Dear Canaan English Ministry members and friends,
Last week, I asked you if you worried about “missing out on salvation.” So here’s a thought about the topic…
The greatest danger for people who grew up in a church or a Christian family is to assume they are saved. They may have been baptized, made a decision to follow Jesus, and participated in all kinds of church activities – but unless Jesus has made a deep and lasting impression, they should not assume they have been saved.
The clearest indication of salvation is when Christians bear the fruit of the Spirit. In Galatians, when Paul mentions the ninefold fruit of the Spirit, he is not merely describing a fruit-bearer’s personal character. Paul is describing a faith community’s lasting impression. It is the church’s marks of salvation. The fruit of the Spirit is the lasting impression we, as a community, leave with others.
This is why the most important lesson for followers of Jesus to learn is how to be brothers and sisters in Christ. We must learn how to build up our faith community so that it leaves a lasting impression of Christ on our community. The Kingdom of God is made visible by brothers and sisters in Christ who are building a kin-dom of love and righteousness.
So before we choose our college, launch our career, find a boyfriend or girlfriend, get married and have children, we must learn how to be brothers and sisters in Christ. I would even go as far to say that we cannot have an authentic relationship with God without learning how to build up the kin-dom of God. If we cannot be accountable and vulnerable to people who are visible, how can we do likewise with God, who is invisible?
Have a look at Pastor Fred Mok’s recent blog:
The sad reality is that most churches in America do a very poor job of cultivating kin-dom practices. Our individualism and consumerism robs us of the ability to cultivate the good soil of community. It leads to shallow faith. As a result many people who were raised in the church do not stay connected to their faith.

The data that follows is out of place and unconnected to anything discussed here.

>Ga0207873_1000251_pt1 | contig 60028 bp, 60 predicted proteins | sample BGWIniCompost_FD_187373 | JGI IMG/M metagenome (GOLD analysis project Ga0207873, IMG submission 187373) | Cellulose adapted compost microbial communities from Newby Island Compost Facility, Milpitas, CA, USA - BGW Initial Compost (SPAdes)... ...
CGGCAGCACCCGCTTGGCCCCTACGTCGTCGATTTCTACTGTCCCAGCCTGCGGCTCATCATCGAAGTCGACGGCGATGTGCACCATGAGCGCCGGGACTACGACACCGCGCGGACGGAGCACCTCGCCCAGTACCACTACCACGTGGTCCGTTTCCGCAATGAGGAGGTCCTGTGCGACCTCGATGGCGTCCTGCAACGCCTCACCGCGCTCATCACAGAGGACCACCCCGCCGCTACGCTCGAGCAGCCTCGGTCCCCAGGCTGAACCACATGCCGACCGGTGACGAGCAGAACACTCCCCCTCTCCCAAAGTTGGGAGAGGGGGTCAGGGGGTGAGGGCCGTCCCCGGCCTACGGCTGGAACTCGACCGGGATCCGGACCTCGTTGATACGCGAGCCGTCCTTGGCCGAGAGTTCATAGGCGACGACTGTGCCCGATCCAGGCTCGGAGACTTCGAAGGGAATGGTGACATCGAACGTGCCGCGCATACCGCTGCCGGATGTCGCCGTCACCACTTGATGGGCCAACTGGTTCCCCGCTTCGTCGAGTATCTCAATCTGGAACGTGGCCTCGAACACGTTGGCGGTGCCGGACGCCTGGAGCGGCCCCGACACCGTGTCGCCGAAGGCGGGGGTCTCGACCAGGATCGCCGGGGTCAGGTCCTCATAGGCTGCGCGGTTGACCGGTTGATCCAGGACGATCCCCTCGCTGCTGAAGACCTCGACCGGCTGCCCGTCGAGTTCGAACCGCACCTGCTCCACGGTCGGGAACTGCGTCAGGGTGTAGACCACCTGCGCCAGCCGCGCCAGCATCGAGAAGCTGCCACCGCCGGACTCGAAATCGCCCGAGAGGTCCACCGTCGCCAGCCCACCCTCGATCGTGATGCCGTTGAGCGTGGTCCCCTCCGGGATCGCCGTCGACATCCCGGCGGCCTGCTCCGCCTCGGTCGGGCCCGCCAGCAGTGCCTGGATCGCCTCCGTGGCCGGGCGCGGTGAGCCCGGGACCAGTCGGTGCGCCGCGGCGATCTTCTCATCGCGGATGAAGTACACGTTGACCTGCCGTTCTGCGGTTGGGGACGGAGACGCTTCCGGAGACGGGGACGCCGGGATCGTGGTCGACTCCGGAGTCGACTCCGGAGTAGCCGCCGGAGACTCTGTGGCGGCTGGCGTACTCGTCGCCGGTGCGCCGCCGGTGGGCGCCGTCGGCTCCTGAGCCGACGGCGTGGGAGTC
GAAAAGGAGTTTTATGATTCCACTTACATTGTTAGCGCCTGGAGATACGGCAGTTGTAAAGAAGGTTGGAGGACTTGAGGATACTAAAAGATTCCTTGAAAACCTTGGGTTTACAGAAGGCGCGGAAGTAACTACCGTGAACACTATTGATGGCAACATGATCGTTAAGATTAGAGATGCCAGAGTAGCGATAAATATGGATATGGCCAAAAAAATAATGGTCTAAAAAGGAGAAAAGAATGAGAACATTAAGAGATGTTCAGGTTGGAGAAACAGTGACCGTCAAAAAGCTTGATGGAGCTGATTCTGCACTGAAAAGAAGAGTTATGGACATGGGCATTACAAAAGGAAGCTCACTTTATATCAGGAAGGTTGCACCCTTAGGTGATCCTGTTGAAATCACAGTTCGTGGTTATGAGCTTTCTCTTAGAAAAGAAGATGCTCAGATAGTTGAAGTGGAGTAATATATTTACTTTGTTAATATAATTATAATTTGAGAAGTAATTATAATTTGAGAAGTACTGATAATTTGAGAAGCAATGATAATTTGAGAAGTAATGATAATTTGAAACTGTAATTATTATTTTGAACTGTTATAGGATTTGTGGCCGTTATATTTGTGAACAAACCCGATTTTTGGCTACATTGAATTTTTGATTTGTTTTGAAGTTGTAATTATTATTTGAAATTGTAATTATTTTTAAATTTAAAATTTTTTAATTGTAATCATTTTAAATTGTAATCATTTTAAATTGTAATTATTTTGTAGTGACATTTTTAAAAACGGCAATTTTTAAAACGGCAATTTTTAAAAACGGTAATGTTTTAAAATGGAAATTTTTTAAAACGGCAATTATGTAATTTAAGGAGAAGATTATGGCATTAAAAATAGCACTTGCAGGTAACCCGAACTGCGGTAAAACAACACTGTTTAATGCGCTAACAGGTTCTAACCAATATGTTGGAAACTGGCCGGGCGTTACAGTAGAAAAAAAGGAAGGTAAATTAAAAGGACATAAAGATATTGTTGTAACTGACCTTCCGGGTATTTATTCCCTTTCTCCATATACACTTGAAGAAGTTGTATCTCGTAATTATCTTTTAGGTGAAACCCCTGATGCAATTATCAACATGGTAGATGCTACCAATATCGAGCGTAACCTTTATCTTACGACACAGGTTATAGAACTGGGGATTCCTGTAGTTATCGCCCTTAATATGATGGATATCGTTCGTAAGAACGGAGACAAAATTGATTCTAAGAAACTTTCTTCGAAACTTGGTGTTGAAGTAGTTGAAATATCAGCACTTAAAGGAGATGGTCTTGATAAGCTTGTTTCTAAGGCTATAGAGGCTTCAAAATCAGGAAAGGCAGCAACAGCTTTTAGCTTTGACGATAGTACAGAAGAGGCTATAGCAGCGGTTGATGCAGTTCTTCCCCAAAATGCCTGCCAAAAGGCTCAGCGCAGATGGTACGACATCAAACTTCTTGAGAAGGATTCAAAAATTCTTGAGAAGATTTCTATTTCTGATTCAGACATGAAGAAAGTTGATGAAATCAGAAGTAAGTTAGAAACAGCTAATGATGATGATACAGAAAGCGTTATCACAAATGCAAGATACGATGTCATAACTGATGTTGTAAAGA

Church “drop outs” begin in middle school. Third and fourth graders who do not learn how to be a fellowship have difficulty connecting with their peers during the preadolescent years. High school students who don’t learn how to build and lead a youth fellowship as freshmen and sophomores often drop out by their junior and senior years because they are distracted by college preparation and have found closer friends in school rather than at church. And for adults in transition, there is a very, very short window to build a genuine Christian community. Returning college grads will not usually stay in a church if they do not have a supportive community within the first six months of their return. Singles who pair up will usually drop out of or drastically reduce their church engagement unless they were taught that being a Christian brother or sister is the more fundamental relationship. The same is true for newlyweds and parents raising very young kids.
So unless we learn how to make our Christian brothers and sisters a priority, we will all be tempted to pursue our own interests first. Salvation is a life-long experience, but not everyone who claims to be a Christian will make it to the very end.
This is why at Canaan, we must teach our children and youth the skills necessary for building up a community of faith. They cannot simply be passive recipients of information. Instead they must learn to put the interest of the church, their fellowship, and one another above their own. They must lean how to lead, mobilize, coordinate, and equip each other. They must learn how to follow, cooperate, and sacrifice for one another. In the long run, they will devote themselves to investing in and building up Canaan (and any church that they are called to) because they know that the fruit of salvation can only be cultivated as the church is built up. But best of all, their faith will endure to the end. And they will leave a lasting impression of Christ!
See you Sunday!
Tim Tseng 曾 祥 雨 :: Ph.D.
Pastor of English Ministries